Written by Vibhuti Garg and Kashish Shah from the Institute for Energy Economics and Financial Analysis (IEEFA), the report recommends, among other strategies, that discoms work with state governments to retire their inefficient and expensive thermal power plants as a key pathway to reducing their average cost of power procurement.
Discoms carry a total outstanding debt of Rs 4,78,000 crore or $66bn in FY2018/19.
"We suggest state-based discoms sit down with state generation utilities and review what old thermal power plants they can retire, given the state of surplus capacity," Garg told IANS.
"Many thermal power stations are old and operating at well under half their capacity, yet the states are bound by contracts to continue to pay hefty capacity charges.
"We understand that retiring power plants won't be easy as the proponents will want to make money for the life of the contract period. But in order to move forward and start to reduce the massive discom debt while enabling the states and the nation as a whole to transition to a cleaner, cheaper energy economy, the states will have to jump this hurdle."
By taking steps to retire end-of-life, expensive legacy thermal power contracts, states will reduce their losses and be in more of a position to contract cleaner, cheaper renewable power and invest in new technologies to further reduce losses such as smart meters.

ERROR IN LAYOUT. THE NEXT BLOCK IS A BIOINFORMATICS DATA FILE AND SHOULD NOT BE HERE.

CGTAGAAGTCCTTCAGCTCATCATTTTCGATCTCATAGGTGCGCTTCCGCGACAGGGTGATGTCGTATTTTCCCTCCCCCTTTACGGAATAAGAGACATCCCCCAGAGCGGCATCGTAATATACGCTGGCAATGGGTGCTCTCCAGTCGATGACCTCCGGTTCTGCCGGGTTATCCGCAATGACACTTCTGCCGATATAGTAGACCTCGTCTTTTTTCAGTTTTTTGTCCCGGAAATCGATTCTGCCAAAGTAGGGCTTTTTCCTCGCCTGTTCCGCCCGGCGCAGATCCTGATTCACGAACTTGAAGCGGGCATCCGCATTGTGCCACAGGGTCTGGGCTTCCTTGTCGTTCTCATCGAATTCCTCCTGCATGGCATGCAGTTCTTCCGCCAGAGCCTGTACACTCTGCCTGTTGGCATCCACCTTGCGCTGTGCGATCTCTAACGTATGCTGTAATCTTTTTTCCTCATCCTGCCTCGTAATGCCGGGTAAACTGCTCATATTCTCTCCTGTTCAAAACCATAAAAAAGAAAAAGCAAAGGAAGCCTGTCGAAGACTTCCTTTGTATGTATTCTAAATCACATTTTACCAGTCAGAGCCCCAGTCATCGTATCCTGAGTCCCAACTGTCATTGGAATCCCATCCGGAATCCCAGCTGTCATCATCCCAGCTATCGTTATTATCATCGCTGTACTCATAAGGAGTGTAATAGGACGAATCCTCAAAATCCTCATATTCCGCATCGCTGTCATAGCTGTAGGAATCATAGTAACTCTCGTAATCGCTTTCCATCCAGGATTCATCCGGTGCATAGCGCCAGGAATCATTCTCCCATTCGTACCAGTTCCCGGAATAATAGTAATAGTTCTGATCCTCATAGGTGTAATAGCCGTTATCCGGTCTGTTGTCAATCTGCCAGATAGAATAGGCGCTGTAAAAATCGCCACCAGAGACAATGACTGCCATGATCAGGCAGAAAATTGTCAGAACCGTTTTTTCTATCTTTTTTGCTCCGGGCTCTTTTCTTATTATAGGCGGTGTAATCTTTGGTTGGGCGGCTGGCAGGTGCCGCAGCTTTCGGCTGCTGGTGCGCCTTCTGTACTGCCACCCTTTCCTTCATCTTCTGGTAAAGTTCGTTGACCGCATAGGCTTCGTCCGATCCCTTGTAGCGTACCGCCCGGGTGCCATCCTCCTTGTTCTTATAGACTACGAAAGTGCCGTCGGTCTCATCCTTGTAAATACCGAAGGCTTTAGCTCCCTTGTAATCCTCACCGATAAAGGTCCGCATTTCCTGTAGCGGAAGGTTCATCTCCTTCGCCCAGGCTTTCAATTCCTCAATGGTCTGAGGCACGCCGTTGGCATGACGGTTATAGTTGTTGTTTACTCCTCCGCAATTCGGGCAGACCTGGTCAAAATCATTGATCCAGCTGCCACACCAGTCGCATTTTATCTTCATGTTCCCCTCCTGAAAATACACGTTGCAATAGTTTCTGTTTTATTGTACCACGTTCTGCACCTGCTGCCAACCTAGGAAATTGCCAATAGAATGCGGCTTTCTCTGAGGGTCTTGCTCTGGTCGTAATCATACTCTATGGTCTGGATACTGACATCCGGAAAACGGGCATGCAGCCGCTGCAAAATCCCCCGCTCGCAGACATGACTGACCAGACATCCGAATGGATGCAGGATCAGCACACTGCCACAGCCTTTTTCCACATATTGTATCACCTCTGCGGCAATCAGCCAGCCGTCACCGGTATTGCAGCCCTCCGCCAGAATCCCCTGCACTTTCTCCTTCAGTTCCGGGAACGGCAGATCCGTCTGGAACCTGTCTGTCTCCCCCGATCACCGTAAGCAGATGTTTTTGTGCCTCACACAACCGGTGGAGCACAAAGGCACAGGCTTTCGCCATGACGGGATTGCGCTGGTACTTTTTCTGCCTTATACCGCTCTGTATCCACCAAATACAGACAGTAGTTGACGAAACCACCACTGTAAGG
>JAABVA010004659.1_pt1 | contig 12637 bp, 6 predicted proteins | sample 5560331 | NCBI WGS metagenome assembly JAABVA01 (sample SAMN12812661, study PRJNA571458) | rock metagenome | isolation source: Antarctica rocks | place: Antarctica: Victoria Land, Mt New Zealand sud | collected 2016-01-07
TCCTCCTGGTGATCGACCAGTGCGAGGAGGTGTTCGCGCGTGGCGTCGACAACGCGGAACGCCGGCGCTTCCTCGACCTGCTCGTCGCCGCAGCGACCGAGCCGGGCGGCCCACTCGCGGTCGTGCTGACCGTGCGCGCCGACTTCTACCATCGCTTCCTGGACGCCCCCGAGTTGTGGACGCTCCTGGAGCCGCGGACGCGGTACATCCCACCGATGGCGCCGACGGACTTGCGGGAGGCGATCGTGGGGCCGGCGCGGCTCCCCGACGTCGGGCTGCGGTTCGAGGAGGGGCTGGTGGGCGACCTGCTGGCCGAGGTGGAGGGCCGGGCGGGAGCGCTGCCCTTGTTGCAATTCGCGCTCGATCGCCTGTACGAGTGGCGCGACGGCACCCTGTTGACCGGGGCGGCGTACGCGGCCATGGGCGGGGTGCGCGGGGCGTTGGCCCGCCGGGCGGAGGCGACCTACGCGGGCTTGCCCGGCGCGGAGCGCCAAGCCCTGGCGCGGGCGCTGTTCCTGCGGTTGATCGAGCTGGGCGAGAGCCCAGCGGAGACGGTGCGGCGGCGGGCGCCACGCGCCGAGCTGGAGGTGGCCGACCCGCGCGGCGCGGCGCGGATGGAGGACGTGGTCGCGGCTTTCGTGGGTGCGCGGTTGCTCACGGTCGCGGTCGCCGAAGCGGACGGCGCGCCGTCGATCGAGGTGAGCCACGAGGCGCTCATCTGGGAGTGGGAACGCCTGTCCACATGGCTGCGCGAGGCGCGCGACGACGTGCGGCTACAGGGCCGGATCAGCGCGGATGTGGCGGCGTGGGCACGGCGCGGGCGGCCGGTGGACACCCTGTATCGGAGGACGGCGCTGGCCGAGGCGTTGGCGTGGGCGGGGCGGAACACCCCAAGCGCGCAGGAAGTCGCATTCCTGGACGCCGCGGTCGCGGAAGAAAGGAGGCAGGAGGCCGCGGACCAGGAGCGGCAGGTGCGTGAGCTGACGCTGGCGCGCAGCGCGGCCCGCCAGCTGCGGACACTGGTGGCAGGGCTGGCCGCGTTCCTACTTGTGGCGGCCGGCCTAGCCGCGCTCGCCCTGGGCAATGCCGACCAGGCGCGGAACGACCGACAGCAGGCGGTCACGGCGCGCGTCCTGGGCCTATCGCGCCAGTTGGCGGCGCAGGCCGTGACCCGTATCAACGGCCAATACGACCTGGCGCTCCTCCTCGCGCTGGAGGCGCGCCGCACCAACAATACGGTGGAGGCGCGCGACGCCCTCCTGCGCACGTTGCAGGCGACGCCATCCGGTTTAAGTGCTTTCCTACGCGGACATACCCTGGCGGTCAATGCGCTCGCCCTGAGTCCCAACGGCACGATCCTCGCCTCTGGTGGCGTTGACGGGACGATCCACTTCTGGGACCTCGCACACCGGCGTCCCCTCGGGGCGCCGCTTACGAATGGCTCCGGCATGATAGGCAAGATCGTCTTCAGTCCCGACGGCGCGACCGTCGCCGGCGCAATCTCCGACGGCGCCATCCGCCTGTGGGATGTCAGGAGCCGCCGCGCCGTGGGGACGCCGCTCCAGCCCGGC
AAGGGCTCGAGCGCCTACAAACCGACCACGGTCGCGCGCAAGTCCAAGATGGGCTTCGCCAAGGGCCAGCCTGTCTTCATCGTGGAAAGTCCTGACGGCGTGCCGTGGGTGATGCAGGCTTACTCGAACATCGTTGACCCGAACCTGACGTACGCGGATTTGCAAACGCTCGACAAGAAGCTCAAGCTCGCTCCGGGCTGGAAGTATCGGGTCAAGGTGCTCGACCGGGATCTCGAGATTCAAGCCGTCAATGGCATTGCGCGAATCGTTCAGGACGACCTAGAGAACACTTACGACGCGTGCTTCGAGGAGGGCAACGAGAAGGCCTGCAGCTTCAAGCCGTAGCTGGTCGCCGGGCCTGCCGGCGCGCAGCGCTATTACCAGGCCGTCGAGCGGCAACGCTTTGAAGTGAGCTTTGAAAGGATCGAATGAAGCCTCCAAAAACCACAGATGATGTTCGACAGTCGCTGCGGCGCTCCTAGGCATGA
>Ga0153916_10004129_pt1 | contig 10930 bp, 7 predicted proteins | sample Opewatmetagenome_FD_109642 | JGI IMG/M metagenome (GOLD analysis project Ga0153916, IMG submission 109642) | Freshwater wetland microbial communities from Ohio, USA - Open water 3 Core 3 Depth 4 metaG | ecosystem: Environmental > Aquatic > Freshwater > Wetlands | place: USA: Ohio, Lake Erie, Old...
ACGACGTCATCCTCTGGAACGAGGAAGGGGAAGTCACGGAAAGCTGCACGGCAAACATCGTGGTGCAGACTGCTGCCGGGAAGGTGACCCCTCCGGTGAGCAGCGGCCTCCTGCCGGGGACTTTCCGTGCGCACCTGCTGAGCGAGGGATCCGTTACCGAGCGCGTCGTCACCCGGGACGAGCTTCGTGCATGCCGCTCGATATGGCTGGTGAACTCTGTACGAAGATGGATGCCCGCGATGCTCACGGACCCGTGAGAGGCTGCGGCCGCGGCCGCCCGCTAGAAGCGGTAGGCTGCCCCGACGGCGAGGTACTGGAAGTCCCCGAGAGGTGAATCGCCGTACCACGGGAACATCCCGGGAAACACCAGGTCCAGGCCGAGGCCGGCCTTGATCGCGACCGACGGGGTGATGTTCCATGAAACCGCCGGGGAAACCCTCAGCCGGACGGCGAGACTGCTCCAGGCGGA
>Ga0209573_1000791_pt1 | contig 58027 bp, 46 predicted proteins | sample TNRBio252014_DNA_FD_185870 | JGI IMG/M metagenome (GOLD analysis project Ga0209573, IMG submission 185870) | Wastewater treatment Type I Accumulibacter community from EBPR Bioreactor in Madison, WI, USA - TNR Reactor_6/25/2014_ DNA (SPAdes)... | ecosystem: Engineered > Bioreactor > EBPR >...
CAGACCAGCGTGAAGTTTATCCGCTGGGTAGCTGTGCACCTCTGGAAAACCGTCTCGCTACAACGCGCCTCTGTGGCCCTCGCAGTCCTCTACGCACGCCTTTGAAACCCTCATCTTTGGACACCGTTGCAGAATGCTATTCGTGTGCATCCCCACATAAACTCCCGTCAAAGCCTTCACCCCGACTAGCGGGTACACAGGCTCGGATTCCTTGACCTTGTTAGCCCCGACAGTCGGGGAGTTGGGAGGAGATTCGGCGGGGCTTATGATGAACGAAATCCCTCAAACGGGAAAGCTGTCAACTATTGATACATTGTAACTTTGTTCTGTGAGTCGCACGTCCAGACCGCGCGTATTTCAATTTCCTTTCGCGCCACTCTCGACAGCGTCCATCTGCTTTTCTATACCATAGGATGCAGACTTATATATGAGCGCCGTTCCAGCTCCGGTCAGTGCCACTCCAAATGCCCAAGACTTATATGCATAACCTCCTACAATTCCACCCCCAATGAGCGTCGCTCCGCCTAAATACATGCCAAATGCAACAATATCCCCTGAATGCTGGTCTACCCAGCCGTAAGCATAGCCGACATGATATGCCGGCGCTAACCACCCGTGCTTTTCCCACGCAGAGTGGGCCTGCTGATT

Discoms have been unable to improve their operational performance even after receiving multiple bailout packages from the government in the last decade.
While there is no silver bullet to improve discoms' financial sustainability and viability, the report analyses three state-based case studies with respective recommendations on Maharashtra, Rajasthan and Madhya Pradesh, while also focusing on action the government can take now to reduce the discoms' financial burden.
These include resolving legacy contracts issues and closing inefficient plants which will result in significant savings from fixed charge payments while reducing pollution and carbon footprints.
Also, reducing cross-subsidies to decrease the burden on commercial and industrial customers and increase healthy competition while allowing for the implementation of direct benefit transfers, solar irrigation pumps, and the adoption of policies favouring the uptake of solar rooftop systems.
"There is no point in bailing out state discoms again and again without locking in a systemic improvement," said Shah.
"Absent a sustained resolution of the discom sector losses, India's overall power sector reform will be stilted and ineffective.
"The government of India should consider implementing these recommendations and if state government lending and guarantees and discom subsidies are still required, they should be tied to the performance of the states in implementing reform in their distribution sectors."
Garg said the extreme financial mess in the distribution sector is unsustainable and requires bold policy choices and government expenditure to create an economically sustainable national electricity system.
"New private competition can bring new capital and more innovation," added Garg.